28
Jan
11

Cinnamon-Raisin Bread

Were I not in such a rush yesterday, I may have fought Jeff for this last piece of cinnamon-raisin bread. But I was in a rush. I bound down the stairs to get out the door early. I had a 7:45 a.m. interview with the superintendent of St. Louis Public Schools, followed by a full day of writing. Gabi was eating oatmeal. And there Jeff was at the toaster, toasting it up the last slice for breakfast. Or so I thought. He now says he’d eaten the bread already. It was too late to strike a bargain.

That’s okay, I decided. There’s another loaf in the freezer. And, I’d been eating slices of this delicious loaf all week. Last Sunday, I let my appetite take over. I had a strong craving for cinnamon rolls. I baked this bread instead.

If you’re enjoy bread baking, you must try this one. The dough comes together in a smooth, lustrous ball. It’s a dream to work with. As it bakes, it makes the house smell like butter, cinnamon and sugar. The next morning, our house still smelled amazing.

The bread itself is mildly sweet. The swirl of cinnamon and sugar get a little oozy when the bread is warm. Trust me, it’s absolutely yummy.

Cinnamon-Raisin Bread
slightly adapted from Martha Stewart’s Baking Handbook

For the dough:
1 envelope (2 1/4 teaspoons) active dry yeast
2 cups warm milk (about 110 degrees F)
2 pounds 2 ounces (about 6 1/2 cups) all-purpose flour
1 stick (1/2 cup) unsalted butter
1/2 cup sugar
2 large eggs, plus 1 large egg, lightly beaten
2 1/2 teaspoons coarse salt
1 cup raisins
1 tablespoon ground cinnamon
Vegetable oil, for bowl and plastic wrap

For the filling:
1 cup sugar
2 tablespoons ground cinnamon
*** You’ll need two 9×5-inch loaf pans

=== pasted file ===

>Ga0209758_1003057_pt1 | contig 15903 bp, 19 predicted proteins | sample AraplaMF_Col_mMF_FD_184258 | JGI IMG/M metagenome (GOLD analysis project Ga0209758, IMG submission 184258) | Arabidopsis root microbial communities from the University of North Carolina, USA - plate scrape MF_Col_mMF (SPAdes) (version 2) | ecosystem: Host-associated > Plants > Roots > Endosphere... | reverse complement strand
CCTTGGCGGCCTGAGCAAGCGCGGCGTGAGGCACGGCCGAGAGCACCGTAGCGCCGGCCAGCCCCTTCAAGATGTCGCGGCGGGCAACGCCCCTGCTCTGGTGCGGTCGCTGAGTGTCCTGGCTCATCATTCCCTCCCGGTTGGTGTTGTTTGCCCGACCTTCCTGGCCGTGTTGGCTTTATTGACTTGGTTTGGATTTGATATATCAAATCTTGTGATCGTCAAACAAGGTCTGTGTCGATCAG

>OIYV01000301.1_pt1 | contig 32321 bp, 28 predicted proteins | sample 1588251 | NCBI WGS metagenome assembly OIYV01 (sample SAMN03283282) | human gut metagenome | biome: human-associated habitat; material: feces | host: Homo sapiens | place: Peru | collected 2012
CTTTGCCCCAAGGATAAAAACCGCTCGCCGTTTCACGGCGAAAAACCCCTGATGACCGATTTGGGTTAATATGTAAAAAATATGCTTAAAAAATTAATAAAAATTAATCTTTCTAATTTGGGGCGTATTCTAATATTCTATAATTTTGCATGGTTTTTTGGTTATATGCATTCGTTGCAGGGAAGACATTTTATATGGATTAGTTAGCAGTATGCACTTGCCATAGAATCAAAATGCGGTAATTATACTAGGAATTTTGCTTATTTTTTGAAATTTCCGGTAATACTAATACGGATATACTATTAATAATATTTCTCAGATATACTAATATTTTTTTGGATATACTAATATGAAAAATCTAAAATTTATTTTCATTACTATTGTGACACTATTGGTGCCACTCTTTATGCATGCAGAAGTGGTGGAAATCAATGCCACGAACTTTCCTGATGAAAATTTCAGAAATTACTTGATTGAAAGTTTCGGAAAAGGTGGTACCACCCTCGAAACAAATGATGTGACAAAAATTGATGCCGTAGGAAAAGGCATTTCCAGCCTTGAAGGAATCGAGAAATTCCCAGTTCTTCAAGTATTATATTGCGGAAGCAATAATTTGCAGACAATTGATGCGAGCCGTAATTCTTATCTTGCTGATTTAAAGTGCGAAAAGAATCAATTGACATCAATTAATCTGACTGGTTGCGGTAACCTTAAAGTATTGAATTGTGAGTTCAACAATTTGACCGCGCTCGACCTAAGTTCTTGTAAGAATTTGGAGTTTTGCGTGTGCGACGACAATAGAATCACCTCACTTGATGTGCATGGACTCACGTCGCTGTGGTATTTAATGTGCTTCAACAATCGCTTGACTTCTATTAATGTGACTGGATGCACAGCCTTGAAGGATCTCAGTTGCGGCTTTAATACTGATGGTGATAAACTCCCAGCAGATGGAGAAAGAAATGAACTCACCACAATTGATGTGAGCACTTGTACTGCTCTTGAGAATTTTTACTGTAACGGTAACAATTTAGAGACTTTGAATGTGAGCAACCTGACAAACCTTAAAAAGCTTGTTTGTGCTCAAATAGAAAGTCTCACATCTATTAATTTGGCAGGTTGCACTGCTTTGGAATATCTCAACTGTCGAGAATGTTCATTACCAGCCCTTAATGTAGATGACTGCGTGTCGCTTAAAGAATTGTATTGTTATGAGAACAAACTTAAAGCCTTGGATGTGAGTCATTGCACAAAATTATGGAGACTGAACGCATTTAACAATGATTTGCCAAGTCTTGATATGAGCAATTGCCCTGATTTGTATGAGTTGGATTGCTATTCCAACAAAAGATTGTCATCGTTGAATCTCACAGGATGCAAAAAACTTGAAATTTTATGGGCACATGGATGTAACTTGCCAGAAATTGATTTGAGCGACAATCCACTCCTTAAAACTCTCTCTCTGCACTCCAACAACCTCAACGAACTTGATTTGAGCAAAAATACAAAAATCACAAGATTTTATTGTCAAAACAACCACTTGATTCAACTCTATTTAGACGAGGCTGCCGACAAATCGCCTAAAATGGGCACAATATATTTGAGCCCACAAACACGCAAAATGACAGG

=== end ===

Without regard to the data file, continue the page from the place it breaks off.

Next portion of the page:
First, make the dough. Pour the bowl of an electric mixer fitted with a dough hook. Sprinkle the yeast over the milk and whisk to combine. Add the flour, butter, sugar, 2 eggs and salt. Using the dough hook, mix on low speed until all of the ingredients are well combined, about 3 minutes. Raise the speed a notch, to medium-low, and keep mixing until the dough is uniformly smooth and pulls away from the sides of the bowl, about 3 minutes more.

Turn out dough onto a lightly floured work surface. Pat out dough into a 9-inch round, about 1 1/4 inches thick. Sprinkle it with raisins and cinnamon, and knead the dough just until everything is just incorporated. Place the dough in a lightly oiled bowl. Cover with plastic wrap. Put the bowl in a warm place and let the dough rise until it’s doubled in bulk, about 1 hour.

Return the dough to a lightly floured work surface and pat into a round. Fold it like this: Fold the bottom third of the dough up, the top third down, and the right and the left sides over. Return the dough to the bowl, seam side down, and let rise again until doubled in bulk, about 40 minutes.

Make the filling: Combine the cinnamon and sugar with 2 tablespoons of water in a small bowl. Return the dough to the lightly floured work surface. Divide it in half. Roll out hoe half of the dough to a 12-by-10-inch rectangle. Brush the surface with beaten egg, saving the rest of the egg. Sprinkle with half of the filling. Repeat with the remaining dough and filling.

Butter two loaf pans, 9-by-5 inch pans. With a short end of the rectangle facing you, fold in both long sides of the dough, about 1 inch. Then roll the dough toward you, gently pressing as you go to form a tight log. Gently roll the log back and forth to seal the seam. Place the loaf in a  prepared pan, seam side down. Repeat the the second rectangle. Cover the pans loosely with oiled plastic wrap, and let rest in a warm place until the dough rises just above the rim of the pan, about 30 minutes. Preheat the oven to 425 degrees F.

Brush the tops of the loaves with beaten egg, and transfer pans to a parchment-lined baking sheet (saving your oven from oozing raisins). Bake for 10 minutes, then tent with foil to prevent over browning. For best results, insert an instant-read thermometer in one of the loafs. Bake for about 45 minutes, or until thermometer reads 190 degrees F. Turn out the bread onto a wire rack to cool completely before slicing. The bread can be kept, wrapped in plastic, at room temperature for up to 4 days.

Makes 2 loaves

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